Explaining the Off Side and Leg Side in Cricket

A cricket field can be split into two halves either side of the wicket. These hemispheres are known as the offside and the legside and they are defined according to the position of the batsman.

It’s important to understand where the two sections are during the match for a number of reasons. They are particularly crucial in terms of field positioning and the laws of the game.

What are Off Side and Leg Side in Cricket?

For a right handed batsman, the leg side covers all parts of the cricket field located on their left hand side. The off side will, therefore, relate to the section on their right.

For left handed batsmen, the positions will reverse. The leg side will now be on their right and the off side on their left.

The Significance of On and Off Sides

The leg side is sometimes referred to as the on side. The two terms relate to the same side of the wicket and both are acceptable in modern cricket terminology.

The terms can be useful for anyone studying other areas of the game such as the various types of batting shots and fielding positions. Phrases such as leg gully, mid off, long leg and long off are in use and, by understanding where the two halves of the pitch are located, observers will be able to identify the general locations of those fielders.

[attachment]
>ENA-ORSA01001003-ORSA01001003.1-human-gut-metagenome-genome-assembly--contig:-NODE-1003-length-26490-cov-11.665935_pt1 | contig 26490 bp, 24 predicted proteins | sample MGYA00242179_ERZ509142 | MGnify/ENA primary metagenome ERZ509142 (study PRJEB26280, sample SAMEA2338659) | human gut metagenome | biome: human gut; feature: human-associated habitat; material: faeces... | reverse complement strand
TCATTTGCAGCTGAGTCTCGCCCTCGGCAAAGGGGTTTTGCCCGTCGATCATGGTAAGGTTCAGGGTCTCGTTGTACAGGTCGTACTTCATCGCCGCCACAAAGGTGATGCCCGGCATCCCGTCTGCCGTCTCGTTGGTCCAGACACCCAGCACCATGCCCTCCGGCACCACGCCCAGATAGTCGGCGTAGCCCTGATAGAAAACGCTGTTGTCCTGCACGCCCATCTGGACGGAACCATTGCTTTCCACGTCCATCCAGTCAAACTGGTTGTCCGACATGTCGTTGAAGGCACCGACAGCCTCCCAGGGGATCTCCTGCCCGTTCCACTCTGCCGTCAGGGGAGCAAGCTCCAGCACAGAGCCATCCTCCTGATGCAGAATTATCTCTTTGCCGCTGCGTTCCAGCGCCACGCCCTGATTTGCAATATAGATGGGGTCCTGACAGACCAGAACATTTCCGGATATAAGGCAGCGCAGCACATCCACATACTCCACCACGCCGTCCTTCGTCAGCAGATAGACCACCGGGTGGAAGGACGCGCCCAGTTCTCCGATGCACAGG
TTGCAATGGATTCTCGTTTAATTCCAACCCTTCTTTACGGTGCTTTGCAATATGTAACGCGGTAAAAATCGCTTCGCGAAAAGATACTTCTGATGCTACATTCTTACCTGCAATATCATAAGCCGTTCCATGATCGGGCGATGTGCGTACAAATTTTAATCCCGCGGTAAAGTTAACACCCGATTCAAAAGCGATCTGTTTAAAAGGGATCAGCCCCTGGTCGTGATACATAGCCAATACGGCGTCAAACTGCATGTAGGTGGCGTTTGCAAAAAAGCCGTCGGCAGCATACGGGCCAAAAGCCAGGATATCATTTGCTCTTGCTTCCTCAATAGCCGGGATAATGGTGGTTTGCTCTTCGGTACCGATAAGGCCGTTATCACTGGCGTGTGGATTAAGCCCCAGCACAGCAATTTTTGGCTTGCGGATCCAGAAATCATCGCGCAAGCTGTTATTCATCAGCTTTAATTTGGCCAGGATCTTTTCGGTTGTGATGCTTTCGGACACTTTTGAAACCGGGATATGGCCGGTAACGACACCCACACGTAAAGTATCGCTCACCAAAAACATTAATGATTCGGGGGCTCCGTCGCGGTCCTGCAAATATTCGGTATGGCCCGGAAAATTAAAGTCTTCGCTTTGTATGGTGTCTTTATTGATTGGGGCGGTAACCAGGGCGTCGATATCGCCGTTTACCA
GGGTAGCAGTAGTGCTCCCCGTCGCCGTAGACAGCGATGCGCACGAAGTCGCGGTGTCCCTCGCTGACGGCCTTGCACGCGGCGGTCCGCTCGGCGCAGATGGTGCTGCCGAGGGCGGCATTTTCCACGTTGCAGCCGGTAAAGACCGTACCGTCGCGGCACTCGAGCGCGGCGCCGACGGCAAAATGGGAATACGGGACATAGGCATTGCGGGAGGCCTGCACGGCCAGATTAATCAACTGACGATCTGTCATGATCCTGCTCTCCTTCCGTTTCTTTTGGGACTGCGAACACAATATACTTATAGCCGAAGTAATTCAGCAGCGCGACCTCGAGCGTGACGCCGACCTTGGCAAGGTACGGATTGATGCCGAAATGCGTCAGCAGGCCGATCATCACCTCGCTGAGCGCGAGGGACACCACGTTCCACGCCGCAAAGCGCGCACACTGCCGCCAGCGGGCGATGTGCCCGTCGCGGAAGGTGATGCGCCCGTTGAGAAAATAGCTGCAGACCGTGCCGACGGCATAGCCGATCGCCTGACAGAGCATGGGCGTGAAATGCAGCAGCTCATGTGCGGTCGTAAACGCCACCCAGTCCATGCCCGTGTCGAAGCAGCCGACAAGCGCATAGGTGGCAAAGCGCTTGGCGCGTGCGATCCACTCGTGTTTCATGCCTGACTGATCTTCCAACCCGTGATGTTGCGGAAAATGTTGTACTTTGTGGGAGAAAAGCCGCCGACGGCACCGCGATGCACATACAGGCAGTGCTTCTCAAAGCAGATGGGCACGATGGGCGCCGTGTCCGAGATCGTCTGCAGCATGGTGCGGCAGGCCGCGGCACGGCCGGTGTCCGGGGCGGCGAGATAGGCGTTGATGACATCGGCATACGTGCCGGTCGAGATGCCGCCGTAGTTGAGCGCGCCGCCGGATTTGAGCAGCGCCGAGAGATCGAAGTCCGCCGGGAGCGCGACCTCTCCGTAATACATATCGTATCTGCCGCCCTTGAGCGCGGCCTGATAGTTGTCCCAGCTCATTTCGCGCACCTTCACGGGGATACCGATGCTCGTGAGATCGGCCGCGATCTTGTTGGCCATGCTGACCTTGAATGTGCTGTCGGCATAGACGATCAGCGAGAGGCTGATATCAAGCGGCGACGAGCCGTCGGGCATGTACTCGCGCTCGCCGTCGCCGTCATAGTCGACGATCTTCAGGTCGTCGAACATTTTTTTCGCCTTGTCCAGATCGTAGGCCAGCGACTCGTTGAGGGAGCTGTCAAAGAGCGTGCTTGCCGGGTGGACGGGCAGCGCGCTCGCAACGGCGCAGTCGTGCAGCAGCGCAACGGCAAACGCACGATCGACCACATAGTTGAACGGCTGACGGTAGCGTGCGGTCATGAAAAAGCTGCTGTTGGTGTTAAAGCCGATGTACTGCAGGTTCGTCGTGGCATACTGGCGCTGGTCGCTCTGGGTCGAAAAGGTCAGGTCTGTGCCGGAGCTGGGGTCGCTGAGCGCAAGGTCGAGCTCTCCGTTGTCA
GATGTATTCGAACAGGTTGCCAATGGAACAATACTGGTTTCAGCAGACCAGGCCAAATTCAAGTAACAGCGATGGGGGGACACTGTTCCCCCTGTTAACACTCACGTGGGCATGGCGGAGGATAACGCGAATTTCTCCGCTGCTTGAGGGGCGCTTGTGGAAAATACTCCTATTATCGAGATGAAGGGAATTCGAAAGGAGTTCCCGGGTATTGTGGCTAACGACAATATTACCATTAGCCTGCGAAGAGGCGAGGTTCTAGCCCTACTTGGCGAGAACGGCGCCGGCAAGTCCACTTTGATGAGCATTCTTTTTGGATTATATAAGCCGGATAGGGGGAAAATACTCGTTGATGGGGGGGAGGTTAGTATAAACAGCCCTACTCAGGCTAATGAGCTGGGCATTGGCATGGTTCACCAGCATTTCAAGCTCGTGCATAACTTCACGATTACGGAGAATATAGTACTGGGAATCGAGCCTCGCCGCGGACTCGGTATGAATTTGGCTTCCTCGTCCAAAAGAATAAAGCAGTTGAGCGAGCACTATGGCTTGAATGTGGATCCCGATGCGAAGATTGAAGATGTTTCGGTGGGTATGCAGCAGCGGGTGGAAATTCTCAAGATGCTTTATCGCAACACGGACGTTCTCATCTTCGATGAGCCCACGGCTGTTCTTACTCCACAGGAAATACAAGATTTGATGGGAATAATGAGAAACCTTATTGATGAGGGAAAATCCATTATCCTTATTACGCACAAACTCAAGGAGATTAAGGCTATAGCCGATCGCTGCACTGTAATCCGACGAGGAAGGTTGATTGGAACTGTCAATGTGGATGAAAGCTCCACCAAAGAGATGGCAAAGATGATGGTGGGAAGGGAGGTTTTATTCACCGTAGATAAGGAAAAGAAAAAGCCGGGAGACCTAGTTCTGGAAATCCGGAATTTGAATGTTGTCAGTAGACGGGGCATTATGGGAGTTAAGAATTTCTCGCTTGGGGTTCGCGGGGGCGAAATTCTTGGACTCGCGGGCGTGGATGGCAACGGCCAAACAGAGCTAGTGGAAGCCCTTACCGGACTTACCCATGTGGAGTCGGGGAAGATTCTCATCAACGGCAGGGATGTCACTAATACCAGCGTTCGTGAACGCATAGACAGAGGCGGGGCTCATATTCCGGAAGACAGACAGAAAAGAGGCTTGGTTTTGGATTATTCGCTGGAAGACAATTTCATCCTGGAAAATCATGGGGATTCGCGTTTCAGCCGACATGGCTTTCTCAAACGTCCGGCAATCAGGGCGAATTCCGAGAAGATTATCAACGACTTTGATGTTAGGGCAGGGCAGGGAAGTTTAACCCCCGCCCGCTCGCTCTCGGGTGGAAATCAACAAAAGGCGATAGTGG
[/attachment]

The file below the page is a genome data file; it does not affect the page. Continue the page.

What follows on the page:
The same practise can then be applied to shots such as the off drive or leg glance.

The basic set up on the cricket field
Off and Leg (On) sides on the cricket field

Laws Relating to Fielding Positions

The most important law relating to the two halves of a cricket pitch refers to the leg side. In all forms of the game, a fielding side is not permitted to place more than two fielders behind square on the leg side. If a ball is delivered and this law is transgressed, the umpire should call ‘no ball’.

The term ‘behind square’ relates to all positions behind the wicket at the batsman’s end.

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Off Side and Leg Side in cricket

Laws are also in place regarding fielding positions in one day cricket matches but they are not specific to either the leg or off sides. For example, in a power play situation, a team may only be allowed to place two fielders outside of the 30 yard circle. (Read more: What is powerplay?)

In test and first class cricket, there is no 30 yard circle and the fielding side can stand in any position as directed by the captain and bowler. In all forms of the game, however, that law pertaining to fielders behind square on the leg side is constant.